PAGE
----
Stepping on a venomous snake, especially at night when the snake is hunting, is a prime scenario; but there is nothing too surprising about that. Inadvertently surprising or disturbing a snake is another typical stimulus for a biting response. Last summer a neighbor leaned down to pick up his cat’s food bowl – one of those containers shaped like an inverted sailor’s cap. When he slipped his fingers under the base, he was bitten by a young copperhead that undoubtedly thought it had found an out of the way shelter.
Death by pit viper is rare…but possible. Venoms are varied combinations of hemotoxins, neurotoxins and cardiotoxins that can differ not only from one specie to another but also by the season. Usually what follows an injection of venom is intense pain and marked swelling within a quarter hour – and sometimes weakness, sweating and numbness of the mouth follow. Tissue damage by necrosis is not uncommon. But in almost half of the recorded bite incidents, little or no venom is injected. Such “dry bites” might be the result of the snake having recently purged its supply. Or it might be an act of discretion – holding some toxin in reserve. Or perhaps it is the whim of the snake based on personal decisions we shall never be privy to.
Deaths might be attributed to specific human medical conditions, the victim’s age or to unusual circumstances – like the botanist who was crawling beneath palmetto fronds on one of Georgia’s coastal islands. She came face to face with a big diamondback and was bitten on the forehead – one of the most vascular locales on the human body.
Such grim stories make it easy to understand why even snake-haters claim as their favorite specie the kingsnake, who is immune to pit viper venom. This protective body chemistry allows the kingsnake to hunt and eat venomous snakes. And though this might appear to be, finally, a snake with our own interest at heart, the kingsnake is simply following its genetic call to eat whatever it can. The pit vipers are no different – they just happen to be venomous. Mice, rats, birds, rabbits, squirrels, chipmunks, toads, frogs, salamanders, cicadas, crayfish, slugs, worms, lizards, other snakes…each has a place on the shopping list of north Georgia’s snakes. Humans are not to be found on that list.
Acceptable first aid measures for venomous snakebite seem to change every few years. The cutting of the fang punctures with a blade to induce blood (and venom) loss that was once recommended is now not advised. More permanent damage has been incurred by improper cutting than by the venom. And now the use of a tourniquet is known to be too risky – increasing the chances of gangrene and the need for amputation and depriving a potentially necrotic area of oxygen. The best advice is 1.) to stay as calm as possible, 2.) to keep the bitten area below the heart and 3.) to get to professional help as soon as possible. The great paradox of these suggestions is that numbers 1 and 3 are sometimes not compatible – especially if you are alone or in a remote area. It takes effort to get to help. If help cannot be obtained within a few hours, it might be advisable then to get warm and comfortable, drink lots of water and weather the miserable storm.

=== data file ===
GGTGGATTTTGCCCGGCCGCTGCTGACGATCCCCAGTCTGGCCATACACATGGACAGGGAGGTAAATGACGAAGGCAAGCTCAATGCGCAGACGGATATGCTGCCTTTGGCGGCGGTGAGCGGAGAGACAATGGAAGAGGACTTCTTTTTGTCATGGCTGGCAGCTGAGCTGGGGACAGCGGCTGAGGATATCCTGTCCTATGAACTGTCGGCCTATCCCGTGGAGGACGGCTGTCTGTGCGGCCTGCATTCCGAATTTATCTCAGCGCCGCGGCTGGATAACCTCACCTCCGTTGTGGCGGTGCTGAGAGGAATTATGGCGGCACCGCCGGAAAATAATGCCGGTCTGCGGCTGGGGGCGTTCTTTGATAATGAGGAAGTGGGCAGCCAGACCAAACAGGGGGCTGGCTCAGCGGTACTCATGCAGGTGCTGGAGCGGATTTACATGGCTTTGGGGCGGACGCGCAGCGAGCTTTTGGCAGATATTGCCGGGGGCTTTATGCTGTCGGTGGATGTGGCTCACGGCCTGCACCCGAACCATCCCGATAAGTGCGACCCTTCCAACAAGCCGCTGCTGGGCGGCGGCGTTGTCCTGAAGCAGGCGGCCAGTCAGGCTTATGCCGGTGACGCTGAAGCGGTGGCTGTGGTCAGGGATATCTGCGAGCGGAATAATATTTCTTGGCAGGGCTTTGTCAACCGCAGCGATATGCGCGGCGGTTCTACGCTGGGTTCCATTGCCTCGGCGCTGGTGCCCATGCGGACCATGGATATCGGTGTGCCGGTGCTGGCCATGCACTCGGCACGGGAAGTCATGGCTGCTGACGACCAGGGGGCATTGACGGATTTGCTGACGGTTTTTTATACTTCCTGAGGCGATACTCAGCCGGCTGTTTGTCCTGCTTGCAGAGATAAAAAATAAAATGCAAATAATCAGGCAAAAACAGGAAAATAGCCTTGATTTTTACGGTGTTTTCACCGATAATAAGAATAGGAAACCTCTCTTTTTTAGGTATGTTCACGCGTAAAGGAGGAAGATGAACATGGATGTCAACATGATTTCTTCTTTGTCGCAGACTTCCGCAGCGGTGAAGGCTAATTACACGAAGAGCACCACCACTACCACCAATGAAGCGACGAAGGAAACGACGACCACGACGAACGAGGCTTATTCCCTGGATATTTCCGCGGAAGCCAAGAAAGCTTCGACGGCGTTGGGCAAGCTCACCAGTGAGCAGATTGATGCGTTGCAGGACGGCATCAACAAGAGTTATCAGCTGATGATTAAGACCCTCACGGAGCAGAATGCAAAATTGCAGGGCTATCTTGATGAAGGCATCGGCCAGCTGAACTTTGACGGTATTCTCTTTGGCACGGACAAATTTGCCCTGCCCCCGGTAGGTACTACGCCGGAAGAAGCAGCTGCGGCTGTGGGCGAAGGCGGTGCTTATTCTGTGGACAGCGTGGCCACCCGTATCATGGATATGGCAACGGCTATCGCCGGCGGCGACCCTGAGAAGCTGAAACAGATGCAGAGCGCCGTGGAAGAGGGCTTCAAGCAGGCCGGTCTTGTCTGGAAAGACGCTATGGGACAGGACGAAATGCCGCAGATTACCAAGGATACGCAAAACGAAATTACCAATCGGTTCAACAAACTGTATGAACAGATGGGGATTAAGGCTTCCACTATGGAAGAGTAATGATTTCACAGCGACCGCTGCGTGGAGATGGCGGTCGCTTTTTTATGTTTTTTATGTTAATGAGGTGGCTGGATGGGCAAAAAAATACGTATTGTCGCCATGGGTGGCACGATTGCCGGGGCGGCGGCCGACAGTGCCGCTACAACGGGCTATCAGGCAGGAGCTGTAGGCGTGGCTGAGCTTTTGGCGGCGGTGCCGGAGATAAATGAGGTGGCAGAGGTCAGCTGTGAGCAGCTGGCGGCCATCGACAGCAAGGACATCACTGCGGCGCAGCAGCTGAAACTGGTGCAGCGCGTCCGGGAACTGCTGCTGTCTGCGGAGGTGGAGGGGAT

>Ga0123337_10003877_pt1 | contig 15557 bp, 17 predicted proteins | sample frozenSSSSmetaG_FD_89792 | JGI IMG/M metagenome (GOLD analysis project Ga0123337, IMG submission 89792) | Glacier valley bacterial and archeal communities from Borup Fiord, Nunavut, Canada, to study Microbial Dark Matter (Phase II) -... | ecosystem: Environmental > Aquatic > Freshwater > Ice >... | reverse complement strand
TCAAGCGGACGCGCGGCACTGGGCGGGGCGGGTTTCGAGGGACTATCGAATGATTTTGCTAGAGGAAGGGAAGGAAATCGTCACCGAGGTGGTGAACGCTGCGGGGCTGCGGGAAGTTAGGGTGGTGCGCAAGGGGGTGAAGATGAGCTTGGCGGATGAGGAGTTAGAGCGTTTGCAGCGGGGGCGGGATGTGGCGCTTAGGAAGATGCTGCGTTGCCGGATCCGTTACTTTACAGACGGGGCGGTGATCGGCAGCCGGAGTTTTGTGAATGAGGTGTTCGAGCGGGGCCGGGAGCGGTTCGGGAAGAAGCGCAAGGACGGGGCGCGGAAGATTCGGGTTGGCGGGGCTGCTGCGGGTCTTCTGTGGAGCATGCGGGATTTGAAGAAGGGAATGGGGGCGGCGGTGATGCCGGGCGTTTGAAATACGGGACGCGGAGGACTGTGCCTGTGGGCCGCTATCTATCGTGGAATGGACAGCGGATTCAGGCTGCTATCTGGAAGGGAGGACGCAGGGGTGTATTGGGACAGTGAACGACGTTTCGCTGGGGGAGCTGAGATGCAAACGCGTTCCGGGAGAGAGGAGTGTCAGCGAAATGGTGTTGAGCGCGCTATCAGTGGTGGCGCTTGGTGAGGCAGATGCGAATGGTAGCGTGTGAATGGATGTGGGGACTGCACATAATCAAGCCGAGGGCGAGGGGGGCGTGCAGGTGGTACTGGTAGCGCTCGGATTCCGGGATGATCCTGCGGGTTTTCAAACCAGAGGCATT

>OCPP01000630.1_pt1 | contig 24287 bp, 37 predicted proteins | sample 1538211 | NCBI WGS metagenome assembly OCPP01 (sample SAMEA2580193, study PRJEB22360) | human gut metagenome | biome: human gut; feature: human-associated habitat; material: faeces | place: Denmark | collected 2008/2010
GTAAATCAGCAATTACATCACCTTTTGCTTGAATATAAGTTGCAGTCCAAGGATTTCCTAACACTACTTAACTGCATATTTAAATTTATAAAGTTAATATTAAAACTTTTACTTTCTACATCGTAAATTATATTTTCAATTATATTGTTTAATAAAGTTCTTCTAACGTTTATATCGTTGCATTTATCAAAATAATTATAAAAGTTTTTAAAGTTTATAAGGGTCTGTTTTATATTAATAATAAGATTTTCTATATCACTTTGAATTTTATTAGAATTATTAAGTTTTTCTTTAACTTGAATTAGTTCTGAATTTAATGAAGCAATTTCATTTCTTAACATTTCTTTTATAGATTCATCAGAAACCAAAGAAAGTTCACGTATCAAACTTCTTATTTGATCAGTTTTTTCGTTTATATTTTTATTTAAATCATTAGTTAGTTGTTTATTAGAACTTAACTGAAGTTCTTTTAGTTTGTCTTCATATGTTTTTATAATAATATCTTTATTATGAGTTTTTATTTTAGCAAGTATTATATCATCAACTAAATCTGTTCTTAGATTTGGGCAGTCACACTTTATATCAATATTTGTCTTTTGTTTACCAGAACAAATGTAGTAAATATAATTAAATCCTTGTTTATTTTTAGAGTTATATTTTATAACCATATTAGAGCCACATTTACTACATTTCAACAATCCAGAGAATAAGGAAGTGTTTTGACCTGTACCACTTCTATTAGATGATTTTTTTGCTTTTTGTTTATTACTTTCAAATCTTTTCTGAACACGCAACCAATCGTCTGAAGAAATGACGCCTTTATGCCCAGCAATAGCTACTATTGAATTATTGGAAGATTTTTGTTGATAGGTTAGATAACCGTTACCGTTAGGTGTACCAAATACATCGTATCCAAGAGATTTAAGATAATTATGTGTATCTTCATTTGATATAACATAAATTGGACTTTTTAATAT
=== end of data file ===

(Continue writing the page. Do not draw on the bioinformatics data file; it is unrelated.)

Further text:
What happens at a hospital? It depends. The use of antivenin can affect some people even more adversely than the venom. Basically the physicians start an IV, administer antibiotics, tetanus booster if necessary and anti-inflammatory drugs, then within a few days graft good skin over an area where dead tissue has been surgically excised.
Most venomous snakebites are not complete surprises; that is, the snake was spotted before the bite incident. Then due to curiosity, bravado or the urge to kill, the victim-to-be makes an imprudent decision. But let’s visualize what some might consider an unprovoked bite from the snake’s point of view.
A copperhead nestles under the curvature of a log and settles in for a cool, comfortable rest before the time to go hunting in a summer’s dusk. Snakes can’t hear, but they can feel vibrations in the earth. When this copperhead detects something approaching, it pays attention. The rhythm of the steps is disturbing. So is the weight. It’s the dreaded two-legged – the snake-slayer human. The footsteps are alarmingly close now. The snake tenses at the proximity of such an enemy and hopes that the human will pass on by. It flicks its tongue, sweeping the air for molecules of scent, which it then carries inside its mouth to deposit on its Jacobson’s organ to interpret smell. (A snake’s nostrils are not for smelling but for breathing when the mouth and throat are stuffed with a mouse or some other meal.) Now the footsteps are right behind the log. The snake must consider the danger. I should get out of here! But it’s too late for that. A giant foot slams down right in front of the snake. There is no escape. The copperhead is trapped. It can’t scream, slap, claw, slug or kick. So it bites.
But, in my opinion, the more likely scenario would be the one we never know about. The snake remains still and the walker in the woods moves on. In time the peaceful world of the snoozing snake returns just like a rippled pond settling, and the hiker becomes an inconsequential memory. If there is a lesson in this hypothetical story, it is to step on the tops of logs, pause just for a moment to see if a snake makes a dash for it, then if there is no sign of one, take a big step then look back at (perhaps) the accident you avoided.
North Georgia is home to a great diversity of harmless snakes. Most people know garter snakes, named for the yellowish (or green or blue) stripes running the length of their bodies (reminiscent of garter designs from our culture’s past). Besides the striped variety there is an eye-catching garter snake with a small-checkered pattern.